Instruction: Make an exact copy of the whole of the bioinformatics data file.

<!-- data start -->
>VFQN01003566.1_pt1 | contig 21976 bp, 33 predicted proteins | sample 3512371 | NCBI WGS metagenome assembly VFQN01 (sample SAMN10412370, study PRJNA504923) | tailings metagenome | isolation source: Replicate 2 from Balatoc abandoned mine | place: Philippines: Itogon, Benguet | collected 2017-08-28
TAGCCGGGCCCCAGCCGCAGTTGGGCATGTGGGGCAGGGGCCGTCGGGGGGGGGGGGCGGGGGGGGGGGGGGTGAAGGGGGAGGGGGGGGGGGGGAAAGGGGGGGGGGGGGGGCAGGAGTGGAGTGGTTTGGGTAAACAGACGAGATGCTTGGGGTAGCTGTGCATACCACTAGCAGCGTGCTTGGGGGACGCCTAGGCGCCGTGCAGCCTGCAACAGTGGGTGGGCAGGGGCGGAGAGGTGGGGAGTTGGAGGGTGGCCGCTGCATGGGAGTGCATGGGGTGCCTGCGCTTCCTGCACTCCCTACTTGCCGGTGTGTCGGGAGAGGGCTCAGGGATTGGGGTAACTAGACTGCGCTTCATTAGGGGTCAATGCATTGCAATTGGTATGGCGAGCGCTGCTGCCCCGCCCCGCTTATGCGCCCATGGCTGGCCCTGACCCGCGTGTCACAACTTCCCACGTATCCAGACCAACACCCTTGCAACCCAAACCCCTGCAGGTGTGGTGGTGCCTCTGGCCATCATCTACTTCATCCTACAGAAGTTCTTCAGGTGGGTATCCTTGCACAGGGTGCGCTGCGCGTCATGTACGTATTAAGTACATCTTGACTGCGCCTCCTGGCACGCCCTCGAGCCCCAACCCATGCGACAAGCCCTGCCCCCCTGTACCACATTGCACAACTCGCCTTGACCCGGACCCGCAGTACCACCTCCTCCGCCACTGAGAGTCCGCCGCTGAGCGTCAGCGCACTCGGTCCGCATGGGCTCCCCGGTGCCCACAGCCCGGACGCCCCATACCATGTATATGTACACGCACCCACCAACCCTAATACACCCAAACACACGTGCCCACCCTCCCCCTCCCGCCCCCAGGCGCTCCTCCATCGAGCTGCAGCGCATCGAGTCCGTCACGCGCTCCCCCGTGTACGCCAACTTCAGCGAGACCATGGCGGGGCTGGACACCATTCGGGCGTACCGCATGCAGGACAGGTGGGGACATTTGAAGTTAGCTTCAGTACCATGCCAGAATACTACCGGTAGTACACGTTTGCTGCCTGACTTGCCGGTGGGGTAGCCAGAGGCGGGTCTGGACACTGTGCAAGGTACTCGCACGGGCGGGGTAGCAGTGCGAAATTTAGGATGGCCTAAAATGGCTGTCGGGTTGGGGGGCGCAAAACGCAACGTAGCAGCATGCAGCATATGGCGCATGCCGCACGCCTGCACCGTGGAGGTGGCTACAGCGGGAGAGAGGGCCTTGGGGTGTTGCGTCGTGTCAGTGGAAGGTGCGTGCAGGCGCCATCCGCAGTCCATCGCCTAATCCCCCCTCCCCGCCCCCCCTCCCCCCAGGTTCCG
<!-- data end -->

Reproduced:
>VFQN01003566.1_pt1 | contig 21976 bp, 33 predicted proteins | sample 3512371 | NCBI WGS metagenome assembly VFQN01 (sample SAMN10412370, study PRJNA504923) | tailings metagenome | isolation source: Replicate 2 from Balatoc abandoned mine | place: Philippines: Itogon, Benguet | collected 2017-08-28
TAGCCGGGCCCCAGCCGCAGTTGGGCATGTGGGGCAGGGGCCGTCGGGGGGGGGGGGCGGGGGGGGGGGGGGTGAAGGGGGAGGGGGGGGGGGGGAAAGGGGGGGGGGGGGGGCAGGAGTGGAGTGGTTTGGGTAAACAGACGAGATGCTTGGGGTAGCTGTGCATACCACTAGCAGCGTGCTTGGGGGACGCCTAGGCGCCGTGCAGCCTGCAACAGTGGGTGGGCAGGGGCGGAGAGGTGGGGAGTTGGAGGGTGGCCGCTGCATGGGAGTGCATGGGGTGCCTGCGCTTCCTGCACTCCCTACTTGCCGGTGTGTCGGGAGAGGGCTCAGGGATTGGGGTAACTAGACTGCGCTTCATTAGGGGTCAATGCATTGCAATTGGTATGGCGAGCGCTGCTGCCCCGCCCCGCTTATGCGCCCATGGCTGGCCCTGACCCGCGTGTCACAACTTCCCACGTATCCAGACCAACACCCTTGCAACCCAAACCCCTGCAGGTGTGGTGGTGCCTCTGGCCATCATCTACTTCATCCTACAGAAGTTCTTCAGGTGGGTATCCTTGCACAGGGTGCGCTGCGCGTCATGTACGTATTAAGTACATCTTGACTGCGCCTCCTGGCACGCCCTCGAGCCCCAACCCATGCGACAAGCCCTGCCCCCCTGTACCACATTGCACAACTCGCCTTGACCCGGACCCGCAGTACCACCTCCTCCGCCACTGAGAGTCCGCCGCTGAGCGTCAGCGCACTCGGTCCGCATGGGCTCCCCGGTGCCCACAGCCCGGACGCCCCATACCATGTATATGTACACGCACCCACCAACCCTAATACACCCAAACACACGTGCCCACCCTCCCCCTCCCGCCCCCAGGCGCTCCTCCATCGAGCTGCAGCGCATCGAGTCCGTCACGCGCTCCCCCGTGTACGCCAACTTCAGCGAGACCATGGCGGGGCTGGACACCATTCGGGCGTACCGCATGCAGGACAGGTGGGGACATTTGAAGTTAGCTTCAGTACCATGCCAGAATACTACCGGTAGTACACGTTTGCTGCCTGACTTGCCGGTGGGGTAGCCAGAGGCGGGTCTGGACACTGTGCAAGGTACTCGCACGGGCGGGGTAGCAGTGCGAAATTTAGGATGGCCTAAAATGGCTGTCGGGTTGGGGGGCGCAAAACGCAACGTAGCAGCATGCAGCATATGGCGCATGCCGCACGCCTGCACCGTGGAGGTGGCTACAGCGGGAGAGAGGGCCTTGGGGTGTTGCGTCGTGTCAGTGGAAGGTGCGTGCAGGCGCCATCCGCAGTCCATCGCCTAATCCCCCCTCCCCGCCCCCCCTCCCCCCAGGTTCCG